A Runner's Ramblings: Volume 8; 21st Edition
1 mile skied, 2750 meters swam, 48 miles
biked and 316.2 miles run in 2013 races
Race: Quad Cities Marathon
Place: Moline, IL
Miles from home: 1960 miles
Weather: 60s; bright sunshine
Writing this recap of the Quad Cities Marathon as it is a single race wouldn’t really do it justice. It was, more accurately, the final stage of my Dane to Davenport which I had started on the Wednesday prior. But as I am not quite ready to go into detail about that 160ish mile run just yet, I will treat this recap as a separate entity with a nod to the warm-up prior to it. Consider it nodded.
I can count on one hand the number of times in 145 marathons run where I was even remotely close to not wanting to run a marathon as I was when I woke up the morning of this race. I was wrung out. I was sick. I did not want to leave the bed. Whether it was illness brought on from being tired or exhaustion brought on from being sick, I know it took everything I had to get out of the hotel. A little bit of dry-heaving seconds before I left definitely did little to persuade me.It also surprised the heck out of me. All I had was my usual strawberry milk and my body was rejecting it.
I found myself walking to the start with my expansive and numerous crew for the Dane to Davenport (my best friend, Shannon.) She was also running the marathon after safely helping me navigate my run and I can only imagine how tired she was. After making sure I got to the finish line of my 3-day trek, with just as little sleep as I had, all while tending ot every need I had, I knew she wasn't at her best either. But in spite of a bad foot, a week's worth of travel, and ushering me around the expo for both a book signing and a speech the night before the race, she was heading out the door.
We parted ways at the corrals and I tried to steady myself for the upcoming 26.2. Could I do it in roughly a Boston Qualifying time? Would it take me north of four hours to traverse the course or would I be somewhere in between? I really and truly had no idea what to expect.
First Six Miles: 8:23, 7:42, 8:16, 7:37, 8:22, 7:56
If you don’t know about the Quad Cities Marathon you should really learn about it. It is truly a one of a kind race that needs to be run if you are a running aficionado. 4 cities, 3 bridges, 2 states, and 1 island, all along the mighty Mississippi River. It starts off with the first of these bridges in the first mile as you leave Moline, IL and head over to Bettendorf, IA. Here the largest of the not-so-numerous and far-from large hills await you. I was far from feeling well but after a few miles and a few hills, I hadn’t gotten any worse so that was a positive. While the starting temperature might have been in the 50s, there was not a single cloud in the sky. It was going to be an absolutely beautiful first day of fall, which means it was going to be far too warm for me running.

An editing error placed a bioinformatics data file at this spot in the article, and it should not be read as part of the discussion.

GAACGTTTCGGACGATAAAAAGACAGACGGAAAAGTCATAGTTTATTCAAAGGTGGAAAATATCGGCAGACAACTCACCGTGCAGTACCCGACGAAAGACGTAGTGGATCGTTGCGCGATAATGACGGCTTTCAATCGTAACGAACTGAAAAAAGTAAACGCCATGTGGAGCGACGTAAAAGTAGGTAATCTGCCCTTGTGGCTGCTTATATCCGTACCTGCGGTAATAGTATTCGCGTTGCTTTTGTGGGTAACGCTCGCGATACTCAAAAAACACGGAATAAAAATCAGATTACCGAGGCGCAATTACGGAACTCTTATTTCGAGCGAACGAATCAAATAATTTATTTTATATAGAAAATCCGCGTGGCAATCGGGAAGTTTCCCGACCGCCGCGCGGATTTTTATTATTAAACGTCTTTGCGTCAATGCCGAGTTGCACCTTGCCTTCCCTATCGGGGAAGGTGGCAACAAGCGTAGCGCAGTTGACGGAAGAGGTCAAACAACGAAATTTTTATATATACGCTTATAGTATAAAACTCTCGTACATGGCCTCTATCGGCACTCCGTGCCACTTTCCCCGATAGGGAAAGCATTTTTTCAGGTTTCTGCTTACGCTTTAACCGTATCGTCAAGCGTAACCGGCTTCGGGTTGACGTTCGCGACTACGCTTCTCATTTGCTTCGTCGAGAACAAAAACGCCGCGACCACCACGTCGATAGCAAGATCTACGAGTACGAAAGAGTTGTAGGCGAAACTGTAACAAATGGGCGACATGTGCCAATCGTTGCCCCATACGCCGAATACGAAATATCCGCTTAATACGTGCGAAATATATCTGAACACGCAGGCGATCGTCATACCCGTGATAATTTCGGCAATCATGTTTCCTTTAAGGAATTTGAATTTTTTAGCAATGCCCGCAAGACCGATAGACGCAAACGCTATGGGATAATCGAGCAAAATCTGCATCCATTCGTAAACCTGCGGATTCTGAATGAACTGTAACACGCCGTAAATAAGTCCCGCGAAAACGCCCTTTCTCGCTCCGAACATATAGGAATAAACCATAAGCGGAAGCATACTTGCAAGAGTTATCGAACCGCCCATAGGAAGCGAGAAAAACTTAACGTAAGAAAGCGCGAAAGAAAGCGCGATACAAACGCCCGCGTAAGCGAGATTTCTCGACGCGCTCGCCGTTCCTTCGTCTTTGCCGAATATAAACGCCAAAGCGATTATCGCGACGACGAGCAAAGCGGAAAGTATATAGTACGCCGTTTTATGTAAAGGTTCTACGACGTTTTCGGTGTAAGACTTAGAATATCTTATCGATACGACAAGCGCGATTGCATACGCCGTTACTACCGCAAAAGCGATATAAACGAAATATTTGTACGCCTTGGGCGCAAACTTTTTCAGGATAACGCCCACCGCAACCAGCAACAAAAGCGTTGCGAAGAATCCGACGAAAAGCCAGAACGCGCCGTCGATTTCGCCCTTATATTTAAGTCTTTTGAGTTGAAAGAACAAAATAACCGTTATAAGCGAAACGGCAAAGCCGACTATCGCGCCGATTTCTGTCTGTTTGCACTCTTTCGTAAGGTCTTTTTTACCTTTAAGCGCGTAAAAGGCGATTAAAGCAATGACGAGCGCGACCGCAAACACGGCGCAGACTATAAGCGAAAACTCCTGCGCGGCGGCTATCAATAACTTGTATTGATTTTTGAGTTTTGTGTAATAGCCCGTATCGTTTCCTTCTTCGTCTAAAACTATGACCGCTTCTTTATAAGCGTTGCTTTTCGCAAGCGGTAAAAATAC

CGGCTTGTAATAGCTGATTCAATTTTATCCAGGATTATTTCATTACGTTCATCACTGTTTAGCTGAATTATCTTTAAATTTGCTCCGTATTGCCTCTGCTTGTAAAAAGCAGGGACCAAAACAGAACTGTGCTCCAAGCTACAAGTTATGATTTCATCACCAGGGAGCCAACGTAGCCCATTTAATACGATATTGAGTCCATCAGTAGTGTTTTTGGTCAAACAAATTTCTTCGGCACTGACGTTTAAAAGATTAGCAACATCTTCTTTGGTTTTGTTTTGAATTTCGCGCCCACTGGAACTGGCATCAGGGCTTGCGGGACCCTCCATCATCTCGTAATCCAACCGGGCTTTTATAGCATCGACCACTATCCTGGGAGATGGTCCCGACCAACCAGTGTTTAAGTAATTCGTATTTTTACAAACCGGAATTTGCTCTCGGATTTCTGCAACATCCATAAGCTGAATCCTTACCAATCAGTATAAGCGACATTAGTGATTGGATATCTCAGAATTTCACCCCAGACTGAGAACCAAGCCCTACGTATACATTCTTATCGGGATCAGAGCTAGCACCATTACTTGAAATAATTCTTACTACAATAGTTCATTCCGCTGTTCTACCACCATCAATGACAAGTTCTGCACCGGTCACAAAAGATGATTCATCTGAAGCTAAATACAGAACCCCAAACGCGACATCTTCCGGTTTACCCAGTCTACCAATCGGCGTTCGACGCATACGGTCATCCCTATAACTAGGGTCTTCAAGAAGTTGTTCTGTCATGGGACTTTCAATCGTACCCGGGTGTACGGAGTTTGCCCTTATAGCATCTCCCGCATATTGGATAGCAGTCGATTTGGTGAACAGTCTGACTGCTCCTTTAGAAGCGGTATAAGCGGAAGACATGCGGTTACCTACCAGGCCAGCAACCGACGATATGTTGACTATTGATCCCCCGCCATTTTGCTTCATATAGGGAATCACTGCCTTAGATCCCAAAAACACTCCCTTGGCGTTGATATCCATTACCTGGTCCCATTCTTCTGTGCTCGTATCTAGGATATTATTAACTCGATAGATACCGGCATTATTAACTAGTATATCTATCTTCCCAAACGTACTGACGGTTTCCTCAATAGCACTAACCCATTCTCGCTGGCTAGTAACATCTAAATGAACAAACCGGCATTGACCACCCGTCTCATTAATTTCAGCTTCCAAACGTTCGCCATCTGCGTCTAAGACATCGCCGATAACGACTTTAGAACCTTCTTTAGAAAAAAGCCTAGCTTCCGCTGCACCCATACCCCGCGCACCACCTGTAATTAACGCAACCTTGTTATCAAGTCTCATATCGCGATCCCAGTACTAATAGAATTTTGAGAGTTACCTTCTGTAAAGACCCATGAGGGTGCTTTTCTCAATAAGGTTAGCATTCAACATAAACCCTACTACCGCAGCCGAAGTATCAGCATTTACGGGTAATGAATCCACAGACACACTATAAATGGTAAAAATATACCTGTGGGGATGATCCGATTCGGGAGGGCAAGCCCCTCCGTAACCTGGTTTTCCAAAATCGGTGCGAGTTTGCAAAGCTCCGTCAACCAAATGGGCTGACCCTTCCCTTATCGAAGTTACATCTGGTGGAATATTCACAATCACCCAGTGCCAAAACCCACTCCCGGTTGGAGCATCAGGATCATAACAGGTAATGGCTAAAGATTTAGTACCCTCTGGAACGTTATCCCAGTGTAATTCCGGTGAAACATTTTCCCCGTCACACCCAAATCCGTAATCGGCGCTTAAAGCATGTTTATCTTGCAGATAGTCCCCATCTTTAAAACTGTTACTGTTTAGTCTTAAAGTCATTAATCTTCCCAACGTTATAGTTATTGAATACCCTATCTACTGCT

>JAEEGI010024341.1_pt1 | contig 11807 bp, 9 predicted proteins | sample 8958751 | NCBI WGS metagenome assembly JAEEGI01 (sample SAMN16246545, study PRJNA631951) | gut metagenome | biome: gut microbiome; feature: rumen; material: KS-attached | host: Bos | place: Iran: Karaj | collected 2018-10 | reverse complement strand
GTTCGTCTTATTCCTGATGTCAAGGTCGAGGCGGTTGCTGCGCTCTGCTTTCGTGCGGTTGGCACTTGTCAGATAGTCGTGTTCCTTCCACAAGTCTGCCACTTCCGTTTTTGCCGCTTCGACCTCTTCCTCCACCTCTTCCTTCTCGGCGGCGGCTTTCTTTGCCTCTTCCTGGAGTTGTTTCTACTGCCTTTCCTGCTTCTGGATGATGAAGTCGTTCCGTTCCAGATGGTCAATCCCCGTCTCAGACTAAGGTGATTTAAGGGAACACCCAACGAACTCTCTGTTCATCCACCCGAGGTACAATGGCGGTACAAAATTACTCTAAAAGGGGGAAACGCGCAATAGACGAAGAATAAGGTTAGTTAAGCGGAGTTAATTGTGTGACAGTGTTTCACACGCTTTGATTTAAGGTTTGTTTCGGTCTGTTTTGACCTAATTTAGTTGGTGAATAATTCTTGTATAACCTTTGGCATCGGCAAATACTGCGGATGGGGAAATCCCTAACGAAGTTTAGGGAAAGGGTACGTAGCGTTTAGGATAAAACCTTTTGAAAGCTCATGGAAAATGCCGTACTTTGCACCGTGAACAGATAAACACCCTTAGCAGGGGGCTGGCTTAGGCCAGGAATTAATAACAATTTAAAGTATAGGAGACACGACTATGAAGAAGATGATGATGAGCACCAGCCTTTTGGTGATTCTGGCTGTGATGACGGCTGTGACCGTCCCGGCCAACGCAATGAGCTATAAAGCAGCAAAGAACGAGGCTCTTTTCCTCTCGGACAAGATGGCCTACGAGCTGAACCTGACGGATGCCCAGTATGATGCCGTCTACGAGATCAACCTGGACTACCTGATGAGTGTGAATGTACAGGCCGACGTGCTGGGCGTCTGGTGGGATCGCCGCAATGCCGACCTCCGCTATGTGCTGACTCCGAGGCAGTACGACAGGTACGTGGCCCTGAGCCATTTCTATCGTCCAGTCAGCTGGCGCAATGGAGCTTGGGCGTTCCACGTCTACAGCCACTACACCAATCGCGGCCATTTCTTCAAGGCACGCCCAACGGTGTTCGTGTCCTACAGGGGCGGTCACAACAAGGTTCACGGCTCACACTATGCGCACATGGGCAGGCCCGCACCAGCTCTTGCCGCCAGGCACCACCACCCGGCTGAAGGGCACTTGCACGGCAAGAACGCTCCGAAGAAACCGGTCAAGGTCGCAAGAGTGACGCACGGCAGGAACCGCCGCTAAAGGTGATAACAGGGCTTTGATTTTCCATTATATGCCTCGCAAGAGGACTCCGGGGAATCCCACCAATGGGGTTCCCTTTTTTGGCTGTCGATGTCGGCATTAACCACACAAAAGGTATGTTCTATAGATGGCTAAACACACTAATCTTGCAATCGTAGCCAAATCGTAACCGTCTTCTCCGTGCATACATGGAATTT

After a few ups and downs of hills, we found ourselves heading back to the Mississippi to run one of the very few miles of this great river which runs east to west. It is rather disconcerting for many who think of the Mississip as being north-south only. Personally, I needed a bathroom and wasn’t too keen on observing anything but where those wonderful blue oases might be located. During my run to Davenport I had randomly seen a portapotty on the side of the road and tried to use it. A padlock on the door kept me from doing so and I decided right there that was the cruelest thing I had ever seen in my life.
Running a pace much slower than normal for me, I was experiencing a totally different race. I describe this phenomenon of how two runners on the same race on the same day can experience two completely separate races in my book. Here, I was experiencing just that. While the portapotties were very plentiful, I was always getting to them right as another person was entering one or I could see they were already occupied. When you are one of the first runners and nature calls, this is not a concern. This was different.
Finally, around the 5th mile, a free bathroom awaited me. I far from hurried as I did my best to do what was necessary and also use it as a respite from my exhaustion. I was already drenched in sweat and it wasn’t even 60 degrees yet. I was curious if I could peel off at the halfway point and plead my case to the race directors at the end to give me a half finish and not a marathon DNF.
To the Halfway Point: 7:40, 7:41,7:48, 8:00, 7:42, 8:11, 8:20
Coming out of the bathroom I befriended a runner who was about my same pace named Stefanie. She asked me what I was hoping to run today and I laughed. If I finish, it will be a miracle, I said. Then suddenly, I felt fantastic. I began passing runners and picking up the pace. The next three miles felt wonderful and I thought perhaps it only took me a bit of warming up to get my engine running. I passed a guy wearing violent green toe-shoes and thought “Well, at least that guy isn’t going to beat me.”
We skirted passed the Modern Woodman Park where I had ended my Dane to Davenport just 36 hours prior and did a quick out and back. I could see some of the runners I had started out with and wasn’t too far behind them. A quick loop through Davenport and we were now crossing our second bridge of the day. This bridge had been what my eyes had looked for the entire last hour of my run on Friday night as the end point of my goal. This time, however, it was just mile 10.
Going up over the bridge slowed me a bunch and Ninja Turtle Toe Shoe guy slid by. It is hard to dislike a person because of their shoe choice but it is hard to run 150 miles in 3 days and I did that. So what I am saying is don’t doubt my abilities to do the absurd. Luckily, the downside of the bridge into Rock Island allowed me to repass him. Now, I didn’t hate him so much.
But just as suddenly as I felt great, I felt bad again. The next mile or so had me really beginning to wonder if I could even finish. I debated a small walking break to gather myself. The weight of the previous 160 miles really were taking their toll. I wasn’t all that sore. I was just wrung.the.heck.out.